Banky W represents the newly formed Modern Democratic Party (MDP) whose logo features a ladder with the abbreviation MDP on each rung in ascending order.
His Instagram post which has gone viral declared that the logo on the upcoming ballots will be wrong. He didn’t go into further detail about the cause of the misprint, but stated instead:
“We have tried every possible option to see if the ballot papers can be reprinted, but that is unfortunately not possible. So we move on. No sense crying over spilt milk. The good news is WE ARE ON THE BALLOT. You will see ‘Modern Democratic party’ on the ballot with this new logo. We will not be deterred by any obstacle. We will not be discouraged. We will focus on the finish line and forge ahead. No weakness. No regrets.”
But will the changed logo affect his chances? The Guardian took to the streets of Eti-Osa to find out.
The problem is in the logo!
“Without the logo, they will miss it.” Segun Akindele, a vulcanizer and father of two told The Guardian. “The logo is important, it makes you stand out. You can’t mix up APC and PDP logos, they’re very distinctive, they both stand out. You need a logo or people won’t care.”
Of the 23 people interviewed, 19 admitted they voted by logo rather than written word. 10 said it would change the vote. None of them knew what the new logo was.
“I vote by what’s written,” Morayo, a guard for Silverbird Cinemas Galleria said. “But other people that can’t read use the logos. For the people that can read and write they can do what they want, but illiterate people won’t know who he is.”
For some like Chinelo Amadi, a schoolteacher and Tofunwa Bakare, a university student, the high levels of illiteracy don’t matter.
“The logo doesn’t change anything. They’re voting for the individual. For me, it’s not about the party but the person. The two parties we have now APC and PDP, we’ve voted party by party and nothing has changed, this term has taught us to vote for people, not for parties. Even if he doesn’t win it’s a good start for him.”
“If they truly care about him they will look up the new logo and they will vote for him.”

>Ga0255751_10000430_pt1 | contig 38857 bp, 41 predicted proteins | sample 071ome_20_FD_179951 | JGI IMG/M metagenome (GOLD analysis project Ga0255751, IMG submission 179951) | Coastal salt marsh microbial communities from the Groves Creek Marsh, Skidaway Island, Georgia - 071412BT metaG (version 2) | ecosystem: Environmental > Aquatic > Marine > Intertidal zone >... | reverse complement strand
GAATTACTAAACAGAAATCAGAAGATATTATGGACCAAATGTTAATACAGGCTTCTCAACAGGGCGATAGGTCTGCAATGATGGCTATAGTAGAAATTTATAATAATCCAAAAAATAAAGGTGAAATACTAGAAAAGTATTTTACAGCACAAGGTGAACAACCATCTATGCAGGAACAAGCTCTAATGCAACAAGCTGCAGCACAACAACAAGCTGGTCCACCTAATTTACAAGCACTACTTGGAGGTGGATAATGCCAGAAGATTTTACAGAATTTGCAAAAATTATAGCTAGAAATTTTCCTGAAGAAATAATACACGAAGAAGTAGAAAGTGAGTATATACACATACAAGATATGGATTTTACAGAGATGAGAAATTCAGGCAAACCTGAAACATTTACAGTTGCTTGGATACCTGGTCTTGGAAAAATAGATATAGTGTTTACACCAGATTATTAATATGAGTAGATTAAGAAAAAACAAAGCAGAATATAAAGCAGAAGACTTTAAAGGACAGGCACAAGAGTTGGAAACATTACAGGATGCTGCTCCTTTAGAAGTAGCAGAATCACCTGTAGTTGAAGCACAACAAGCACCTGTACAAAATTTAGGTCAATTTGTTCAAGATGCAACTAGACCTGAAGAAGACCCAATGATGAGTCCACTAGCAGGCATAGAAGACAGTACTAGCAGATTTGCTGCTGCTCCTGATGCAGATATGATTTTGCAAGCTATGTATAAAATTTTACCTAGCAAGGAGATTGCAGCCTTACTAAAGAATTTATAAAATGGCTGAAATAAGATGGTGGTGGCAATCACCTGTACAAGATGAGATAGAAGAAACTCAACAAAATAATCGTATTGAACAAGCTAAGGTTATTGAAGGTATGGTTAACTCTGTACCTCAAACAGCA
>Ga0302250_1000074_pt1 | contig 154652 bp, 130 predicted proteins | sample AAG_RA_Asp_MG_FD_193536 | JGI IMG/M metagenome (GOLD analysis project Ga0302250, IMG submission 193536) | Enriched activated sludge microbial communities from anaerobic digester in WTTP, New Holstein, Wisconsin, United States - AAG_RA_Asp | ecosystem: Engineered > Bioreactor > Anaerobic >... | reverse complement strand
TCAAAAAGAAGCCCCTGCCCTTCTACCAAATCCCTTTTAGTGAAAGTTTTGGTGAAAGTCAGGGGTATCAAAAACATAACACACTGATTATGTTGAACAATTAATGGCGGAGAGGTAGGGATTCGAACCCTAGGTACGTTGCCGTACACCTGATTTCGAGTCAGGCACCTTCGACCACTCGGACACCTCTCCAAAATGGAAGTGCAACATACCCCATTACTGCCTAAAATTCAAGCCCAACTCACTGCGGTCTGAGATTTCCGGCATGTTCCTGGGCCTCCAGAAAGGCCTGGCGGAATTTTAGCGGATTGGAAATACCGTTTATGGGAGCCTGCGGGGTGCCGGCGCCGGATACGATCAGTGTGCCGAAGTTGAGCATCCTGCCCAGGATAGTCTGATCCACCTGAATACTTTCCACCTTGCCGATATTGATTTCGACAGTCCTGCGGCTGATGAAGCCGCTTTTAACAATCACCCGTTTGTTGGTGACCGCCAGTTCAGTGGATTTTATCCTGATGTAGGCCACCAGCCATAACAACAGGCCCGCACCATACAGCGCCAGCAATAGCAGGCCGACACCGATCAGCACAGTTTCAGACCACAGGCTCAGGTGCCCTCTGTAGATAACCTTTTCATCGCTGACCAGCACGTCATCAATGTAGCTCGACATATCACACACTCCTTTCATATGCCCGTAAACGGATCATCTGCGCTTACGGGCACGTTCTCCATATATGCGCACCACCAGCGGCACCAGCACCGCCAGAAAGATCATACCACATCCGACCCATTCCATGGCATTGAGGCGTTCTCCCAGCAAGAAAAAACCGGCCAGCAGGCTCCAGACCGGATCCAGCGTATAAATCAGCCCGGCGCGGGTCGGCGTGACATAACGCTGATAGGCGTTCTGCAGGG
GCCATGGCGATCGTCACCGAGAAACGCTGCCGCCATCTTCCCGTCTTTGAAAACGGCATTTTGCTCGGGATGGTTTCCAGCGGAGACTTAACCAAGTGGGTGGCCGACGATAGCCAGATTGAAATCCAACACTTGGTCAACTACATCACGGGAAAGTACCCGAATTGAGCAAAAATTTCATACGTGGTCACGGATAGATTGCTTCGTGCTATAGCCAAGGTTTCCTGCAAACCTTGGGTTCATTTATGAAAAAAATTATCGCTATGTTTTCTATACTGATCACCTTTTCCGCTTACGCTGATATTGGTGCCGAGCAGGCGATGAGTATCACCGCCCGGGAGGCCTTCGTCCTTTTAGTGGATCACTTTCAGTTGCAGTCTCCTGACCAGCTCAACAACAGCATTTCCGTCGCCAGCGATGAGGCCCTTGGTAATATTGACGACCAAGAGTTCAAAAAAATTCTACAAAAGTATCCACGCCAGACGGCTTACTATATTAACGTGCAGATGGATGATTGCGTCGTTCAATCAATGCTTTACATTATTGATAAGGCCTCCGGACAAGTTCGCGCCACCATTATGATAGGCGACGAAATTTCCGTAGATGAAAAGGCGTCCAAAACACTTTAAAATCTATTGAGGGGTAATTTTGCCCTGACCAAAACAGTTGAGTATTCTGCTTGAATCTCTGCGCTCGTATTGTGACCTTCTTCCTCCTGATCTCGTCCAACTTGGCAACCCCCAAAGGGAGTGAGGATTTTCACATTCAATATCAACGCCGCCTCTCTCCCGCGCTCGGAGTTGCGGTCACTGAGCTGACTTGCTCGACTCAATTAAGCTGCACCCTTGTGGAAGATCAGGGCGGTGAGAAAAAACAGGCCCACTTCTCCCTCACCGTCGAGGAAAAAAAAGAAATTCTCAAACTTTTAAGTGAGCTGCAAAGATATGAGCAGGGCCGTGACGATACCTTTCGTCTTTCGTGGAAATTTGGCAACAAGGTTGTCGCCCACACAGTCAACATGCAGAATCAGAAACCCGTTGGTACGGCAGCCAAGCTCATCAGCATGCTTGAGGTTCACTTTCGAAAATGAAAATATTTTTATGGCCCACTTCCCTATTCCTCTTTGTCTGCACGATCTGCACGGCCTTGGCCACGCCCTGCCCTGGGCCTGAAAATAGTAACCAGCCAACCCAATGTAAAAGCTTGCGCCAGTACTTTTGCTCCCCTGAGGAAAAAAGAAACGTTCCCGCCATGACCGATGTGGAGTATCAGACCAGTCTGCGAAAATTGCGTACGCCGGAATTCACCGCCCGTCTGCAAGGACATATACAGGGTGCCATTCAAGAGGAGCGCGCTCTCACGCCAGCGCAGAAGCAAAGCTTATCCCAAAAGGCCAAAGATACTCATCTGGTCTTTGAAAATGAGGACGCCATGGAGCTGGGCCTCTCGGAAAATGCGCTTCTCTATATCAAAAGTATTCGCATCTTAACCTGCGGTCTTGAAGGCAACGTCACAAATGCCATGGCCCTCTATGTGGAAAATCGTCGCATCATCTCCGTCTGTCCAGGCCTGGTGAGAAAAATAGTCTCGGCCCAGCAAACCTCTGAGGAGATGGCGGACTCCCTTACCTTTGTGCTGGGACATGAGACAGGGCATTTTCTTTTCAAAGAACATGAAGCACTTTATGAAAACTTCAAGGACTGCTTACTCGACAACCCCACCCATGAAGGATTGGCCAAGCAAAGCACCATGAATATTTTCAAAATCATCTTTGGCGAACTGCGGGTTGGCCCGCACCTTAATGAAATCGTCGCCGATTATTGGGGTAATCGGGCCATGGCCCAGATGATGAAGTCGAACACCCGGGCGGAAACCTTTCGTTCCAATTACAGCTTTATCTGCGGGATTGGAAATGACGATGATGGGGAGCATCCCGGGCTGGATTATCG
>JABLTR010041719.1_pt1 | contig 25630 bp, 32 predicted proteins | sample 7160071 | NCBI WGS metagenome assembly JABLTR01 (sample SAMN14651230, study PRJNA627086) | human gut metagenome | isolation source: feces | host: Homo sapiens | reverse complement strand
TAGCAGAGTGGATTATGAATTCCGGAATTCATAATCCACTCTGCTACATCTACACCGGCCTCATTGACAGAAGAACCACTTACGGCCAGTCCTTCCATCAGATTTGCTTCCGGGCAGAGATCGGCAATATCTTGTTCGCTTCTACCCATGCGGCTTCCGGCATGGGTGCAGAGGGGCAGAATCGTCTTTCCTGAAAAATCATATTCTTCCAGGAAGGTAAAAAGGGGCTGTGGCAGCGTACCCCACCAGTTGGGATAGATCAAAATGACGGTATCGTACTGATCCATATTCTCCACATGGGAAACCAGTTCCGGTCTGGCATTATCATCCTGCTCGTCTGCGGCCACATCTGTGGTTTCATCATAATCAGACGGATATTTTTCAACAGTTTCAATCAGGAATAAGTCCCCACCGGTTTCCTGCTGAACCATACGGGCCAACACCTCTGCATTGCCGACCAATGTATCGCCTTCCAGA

But Leonard Nlah, a financial analyst, argued it would isolate the working class who are unable to afford data plans to find out what the new logo is:
“If it’s only online, no one has money again, so they won’t know.”
When learning that Banky W was mass-producing new material with the new logo on it, he argued there were still holes in this plan:
“That will just confuse people, they will think he has changed his party.”
Miriam, a hawker, says the votes shouldn’t be affected because the voting registry staff will help: “If I no sabi read I will call person say aunty come help me, I no sabi oh. She go tell me who I gon vote for, I go tell her Banky W and she will show me where to match it.”
But Abimbola Popoola argues that regardless of help, the lack of a logo could still prove disastrous: “The way the voting system works we don’t have too much of time to make a decision. We’re in the hot sun, we’re on the road, there are people behind us so we just vote for the first person we see sometimes. If the logo is wrong, no one will have time to look.”
With the elections in less than three weeks Banky W is mass producing new posters and signs featuring the new logo, but to the people of Eti-Osa, it seems the damage is done.
Legally, Banky has ground to sue the Independent National Electoral Commission, Bunmi Popoola-Mordi, Head of Law for Total Oil Company and law consultant for The Guardian, states. The likelihood of such a suit seems imminent as it’s also been revealed that Banky W’s name has also been misspelt on the ballot. Coincidence or sabotage? Either way Banky’s in for a rough election.